BotW, on the other hand, gives the player barely anything. The map initially has nothing on it (eventually only gaining towers and shrines, fast travel points). If you want any other icons, you have to add them yourself. Items in the environment aren’t highlighted. Besides the main quest (kill Ganon), quests are unmarked, only found by talking to people. Travelers tell you of rumors they’ve heard. You’re encouraged to go anywhere at anytime. You see a mountain in the distance. You can go there. And you do go there because you wonder what’s waiting for you at the summit. The possibility space ends up feeling massive.

There are also a lot of little touches in BotW that you’ll keep discovering or hear about other people discovering that also help make good on that feeling of endless possibilities. My favorite one of those moments was when I was mining ore at the bottom of one of the towers. This tower happened to be covered in dry bramble. When my hammer struck the ore deposit, there was an explosion and the bramble next to me caught fire. As I looked down at the ore I obtained, flint, I realized I just accidentally started a fire because the ore deposit contained flint. Iron + friction + flint = fire. It was incredible!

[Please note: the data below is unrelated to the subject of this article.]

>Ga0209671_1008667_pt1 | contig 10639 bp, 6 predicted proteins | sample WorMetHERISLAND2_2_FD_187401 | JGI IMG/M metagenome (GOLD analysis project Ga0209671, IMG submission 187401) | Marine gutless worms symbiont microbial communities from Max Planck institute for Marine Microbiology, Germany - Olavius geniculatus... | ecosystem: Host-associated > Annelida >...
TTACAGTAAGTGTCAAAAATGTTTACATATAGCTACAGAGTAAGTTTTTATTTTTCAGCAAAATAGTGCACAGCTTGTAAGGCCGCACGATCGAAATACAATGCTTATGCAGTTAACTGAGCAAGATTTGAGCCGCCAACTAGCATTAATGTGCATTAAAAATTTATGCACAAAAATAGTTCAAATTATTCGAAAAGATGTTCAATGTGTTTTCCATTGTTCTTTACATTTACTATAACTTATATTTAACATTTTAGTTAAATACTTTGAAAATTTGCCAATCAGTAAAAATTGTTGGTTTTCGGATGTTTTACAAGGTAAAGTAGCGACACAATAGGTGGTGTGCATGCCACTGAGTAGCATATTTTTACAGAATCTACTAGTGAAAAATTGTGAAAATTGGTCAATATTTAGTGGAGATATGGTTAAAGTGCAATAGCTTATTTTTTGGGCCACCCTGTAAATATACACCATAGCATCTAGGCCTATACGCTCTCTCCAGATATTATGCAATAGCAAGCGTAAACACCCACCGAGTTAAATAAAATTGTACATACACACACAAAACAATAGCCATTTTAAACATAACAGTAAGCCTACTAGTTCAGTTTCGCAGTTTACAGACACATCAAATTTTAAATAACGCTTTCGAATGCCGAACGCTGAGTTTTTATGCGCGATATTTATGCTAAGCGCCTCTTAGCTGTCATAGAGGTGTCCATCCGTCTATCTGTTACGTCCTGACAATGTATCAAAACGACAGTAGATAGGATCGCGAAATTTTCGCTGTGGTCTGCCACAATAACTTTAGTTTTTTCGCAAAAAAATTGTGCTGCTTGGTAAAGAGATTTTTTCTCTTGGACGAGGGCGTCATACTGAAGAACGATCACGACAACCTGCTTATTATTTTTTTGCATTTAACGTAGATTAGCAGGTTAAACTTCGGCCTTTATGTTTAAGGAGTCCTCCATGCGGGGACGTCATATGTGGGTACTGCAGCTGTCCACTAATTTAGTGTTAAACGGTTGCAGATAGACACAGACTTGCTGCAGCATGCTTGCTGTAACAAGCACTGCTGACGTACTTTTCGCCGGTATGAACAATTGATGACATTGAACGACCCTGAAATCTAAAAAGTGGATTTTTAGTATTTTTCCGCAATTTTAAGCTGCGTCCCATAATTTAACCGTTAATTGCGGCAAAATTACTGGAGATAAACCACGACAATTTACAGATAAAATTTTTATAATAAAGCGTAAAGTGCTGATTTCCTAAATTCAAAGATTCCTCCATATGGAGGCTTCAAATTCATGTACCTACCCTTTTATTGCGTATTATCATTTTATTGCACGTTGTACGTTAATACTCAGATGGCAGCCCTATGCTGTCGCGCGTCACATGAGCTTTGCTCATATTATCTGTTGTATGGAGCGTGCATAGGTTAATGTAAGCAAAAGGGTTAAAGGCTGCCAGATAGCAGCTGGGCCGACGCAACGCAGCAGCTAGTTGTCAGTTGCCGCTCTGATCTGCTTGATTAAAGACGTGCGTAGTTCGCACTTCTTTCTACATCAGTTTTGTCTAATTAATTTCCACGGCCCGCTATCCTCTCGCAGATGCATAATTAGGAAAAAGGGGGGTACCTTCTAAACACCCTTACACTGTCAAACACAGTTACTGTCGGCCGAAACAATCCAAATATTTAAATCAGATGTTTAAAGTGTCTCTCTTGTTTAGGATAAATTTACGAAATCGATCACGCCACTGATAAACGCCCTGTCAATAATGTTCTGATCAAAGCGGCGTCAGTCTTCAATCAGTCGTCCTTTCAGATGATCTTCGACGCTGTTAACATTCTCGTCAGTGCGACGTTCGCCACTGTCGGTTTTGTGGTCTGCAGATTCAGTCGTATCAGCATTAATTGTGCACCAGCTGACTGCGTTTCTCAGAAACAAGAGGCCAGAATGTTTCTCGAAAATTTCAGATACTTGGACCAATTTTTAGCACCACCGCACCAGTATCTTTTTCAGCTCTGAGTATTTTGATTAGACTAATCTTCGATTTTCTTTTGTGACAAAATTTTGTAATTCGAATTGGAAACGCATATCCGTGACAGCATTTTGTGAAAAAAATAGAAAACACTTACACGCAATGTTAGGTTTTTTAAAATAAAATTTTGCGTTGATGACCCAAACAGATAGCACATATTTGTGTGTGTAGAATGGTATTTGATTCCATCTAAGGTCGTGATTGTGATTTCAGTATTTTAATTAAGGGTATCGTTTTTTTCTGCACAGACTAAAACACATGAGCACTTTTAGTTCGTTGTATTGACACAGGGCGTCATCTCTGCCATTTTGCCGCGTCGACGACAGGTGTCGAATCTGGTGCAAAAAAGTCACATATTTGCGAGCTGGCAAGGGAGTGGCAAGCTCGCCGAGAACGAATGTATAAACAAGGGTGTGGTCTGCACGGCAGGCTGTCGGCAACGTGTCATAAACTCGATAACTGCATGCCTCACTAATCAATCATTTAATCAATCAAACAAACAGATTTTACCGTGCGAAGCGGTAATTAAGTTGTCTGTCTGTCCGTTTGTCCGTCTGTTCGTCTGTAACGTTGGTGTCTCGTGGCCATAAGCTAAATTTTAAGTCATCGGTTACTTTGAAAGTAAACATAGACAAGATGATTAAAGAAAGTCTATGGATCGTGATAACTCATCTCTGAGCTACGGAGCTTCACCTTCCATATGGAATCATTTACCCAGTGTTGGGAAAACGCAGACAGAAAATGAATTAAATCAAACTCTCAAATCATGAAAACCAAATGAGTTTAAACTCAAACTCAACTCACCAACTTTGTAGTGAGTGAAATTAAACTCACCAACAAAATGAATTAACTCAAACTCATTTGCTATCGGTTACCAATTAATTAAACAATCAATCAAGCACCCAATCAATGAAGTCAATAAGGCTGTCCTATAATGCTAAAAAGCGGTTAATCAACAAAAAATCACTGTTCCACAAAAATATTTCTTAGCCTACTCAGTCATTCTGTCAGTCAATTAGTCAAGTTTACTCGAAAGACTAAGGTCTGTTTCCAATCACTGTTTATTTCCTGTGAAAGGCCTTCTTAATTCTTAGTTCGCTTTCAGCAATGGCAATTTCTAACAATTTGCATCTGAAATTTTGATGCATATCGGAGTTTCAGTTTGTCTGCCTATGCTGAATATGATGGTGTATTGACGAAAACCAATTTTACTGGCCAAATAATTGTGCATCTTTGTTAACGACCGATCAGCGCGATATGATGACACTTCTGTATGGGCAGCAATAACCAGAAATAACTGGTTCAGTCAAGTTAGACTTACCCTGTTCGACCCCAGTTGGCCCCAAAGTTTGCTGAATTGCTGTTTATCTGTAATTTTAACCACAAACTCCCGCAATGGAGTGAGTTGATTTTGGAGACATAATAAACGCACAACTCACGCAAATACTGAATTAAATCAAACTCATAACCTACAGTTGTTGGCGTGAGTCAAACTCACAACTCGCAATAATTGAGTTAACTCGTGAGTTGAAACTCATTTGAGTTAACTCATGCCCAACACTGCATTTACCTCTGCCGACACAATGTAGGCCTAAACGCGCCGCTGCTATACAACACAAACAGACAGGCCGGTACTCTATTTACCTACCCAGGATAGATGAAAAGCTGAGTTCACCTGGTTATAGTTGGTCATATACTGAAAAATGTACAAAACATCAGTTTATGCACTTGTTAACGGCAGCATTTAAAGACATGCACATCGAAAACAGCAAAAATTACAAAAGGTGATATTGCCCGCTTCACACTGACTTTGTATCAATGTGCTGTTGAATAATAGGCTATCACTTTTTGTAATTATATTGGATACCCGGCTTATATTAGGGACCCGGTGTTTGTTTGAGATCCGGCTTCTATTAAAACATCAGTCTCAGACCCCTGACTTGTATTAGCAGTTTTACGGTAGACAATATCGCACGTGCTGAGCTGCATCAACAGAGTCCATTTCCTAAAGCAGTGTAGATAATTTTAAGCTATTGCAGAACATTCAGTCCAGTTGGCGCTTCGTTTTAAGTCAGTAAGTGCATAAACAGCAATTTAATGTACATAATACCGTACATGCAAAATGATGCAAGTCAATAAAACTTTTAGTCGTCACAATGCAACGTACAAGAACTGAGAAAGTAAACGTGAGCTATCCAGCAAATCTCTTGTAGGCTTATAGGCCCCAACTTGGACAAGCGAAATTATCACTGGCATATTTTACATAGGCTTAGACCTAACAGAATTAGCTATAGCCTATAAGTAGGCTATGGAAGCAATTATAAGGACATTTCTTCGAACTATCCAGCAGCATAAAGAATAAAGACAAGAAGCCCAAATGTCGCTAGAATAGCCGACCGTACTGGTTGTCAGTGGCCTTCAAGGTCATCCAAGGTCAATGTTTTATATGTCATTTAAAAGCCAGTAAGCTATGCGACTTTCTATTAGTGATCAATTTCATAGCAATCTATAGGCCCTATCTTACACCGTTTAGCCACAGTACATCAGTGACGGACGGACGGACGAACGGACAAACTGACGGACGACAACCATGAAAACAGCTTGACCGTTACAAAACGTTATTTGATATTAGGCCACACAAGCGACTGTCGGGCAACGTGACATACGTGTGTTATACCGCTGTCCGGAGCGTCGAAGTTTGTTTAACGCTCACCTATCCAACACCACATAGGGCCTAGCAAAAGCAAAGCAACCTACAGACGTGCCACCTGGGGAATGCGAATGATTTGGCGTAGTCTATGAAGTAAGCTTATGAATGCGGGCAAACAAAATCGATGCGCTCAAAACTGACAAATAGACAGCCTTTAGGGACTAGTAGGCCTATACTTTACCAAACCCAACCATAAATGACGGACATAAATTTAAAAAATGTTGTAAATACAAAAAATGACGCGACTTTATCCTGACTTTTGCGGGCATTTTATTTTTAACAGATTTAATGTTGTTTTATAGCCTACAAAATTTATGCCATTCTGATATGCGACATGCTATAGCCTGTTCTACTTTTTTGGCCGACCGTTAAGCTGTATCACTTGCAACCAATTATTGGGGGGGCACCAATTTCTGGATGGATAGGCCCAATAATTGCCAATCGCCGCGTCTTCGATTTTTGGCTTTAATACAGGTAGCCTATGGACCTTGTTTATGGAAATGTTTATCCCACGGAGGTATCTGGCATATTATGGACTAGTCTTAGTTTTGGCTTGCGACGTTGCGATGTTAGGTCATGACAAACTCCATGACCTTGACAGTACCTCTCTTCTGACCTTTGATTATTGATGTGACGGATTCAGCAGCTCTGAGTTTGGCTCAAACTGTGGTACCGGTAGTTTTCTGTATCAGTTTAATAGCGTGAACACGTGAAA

Unfortunately the sense of discovery over my 65 hour journey started to diminish around the halfway mark. Once I had a solid grasp on what BotW was capable of, its magic was lost. I progressively cared less about exploring the unknown because I knew all I would find were shrines, equipment, or Korok seeds. Sure, there are the small things I’ll miss like one-off mechanics, special NPCs, or quests; but I reached a point where the hours it takes to naturally find those things was longer than the price I was willing to pay. I just wanted to beat the game and get it over with by that point.